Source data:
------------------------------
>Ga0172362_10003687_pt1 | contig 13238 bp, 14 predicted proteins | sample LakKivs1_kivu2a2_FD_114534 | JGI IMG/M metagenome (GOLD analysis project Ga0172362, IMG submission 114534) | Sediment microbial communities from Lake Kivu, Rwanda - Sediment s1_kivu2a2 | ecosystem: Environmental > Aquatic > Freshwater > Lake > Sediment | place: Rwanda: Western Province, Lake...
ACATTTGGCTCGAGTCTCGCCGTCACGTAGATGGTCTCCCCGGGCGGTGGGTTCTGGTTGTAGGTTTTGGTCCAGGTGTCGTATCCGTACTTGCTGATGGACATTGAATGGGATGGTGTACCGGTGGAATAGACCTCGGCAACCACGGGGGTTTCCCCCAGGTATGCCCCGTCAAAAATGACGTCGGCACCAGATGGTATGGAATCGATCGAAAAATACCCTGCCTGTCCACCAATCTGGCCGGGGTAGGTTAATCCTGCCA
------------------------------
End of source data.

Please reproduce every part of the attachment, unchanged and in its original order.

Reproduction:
>Ga0172362_10003687_pt1 | contig 13238 bp, 14 predicted proteins | sample LakKivs1_kivu2a2_FD_114534 | JGI IMG/M metagenome (GOLD analysis project Ga0172362, IMG submission 114534) | Sediment microbial communities from Lake Kivu, Rwanda - Sediment s1_kivu2a2 | ecosystem: Environmental > Aquatic > Freshwater > Lake > Sediment | place: Rwanda: Western Province, Lake...
ACATTTGGCTCGAGTCTCGCCGTCACGTAGATGGTCTCCCCGGGCGGTGGGTTCTGGTTGTAGGTTTTGGTCCAGGTGTCGTATCCGTACTTGCTGATGGACATTGAATGGGATGGTGTACCGGTGGAATAGACCTCGGCAACCACGGGGGTTTCCCCCAGGTATGCCCCGTCAAAAATGACGTCGGCACCAGATGGTATGGAATCGATCGAAAAATACCCTGCCTGTCCACCAATCTGGCCGGGGTAGGTTAATCCTGCCA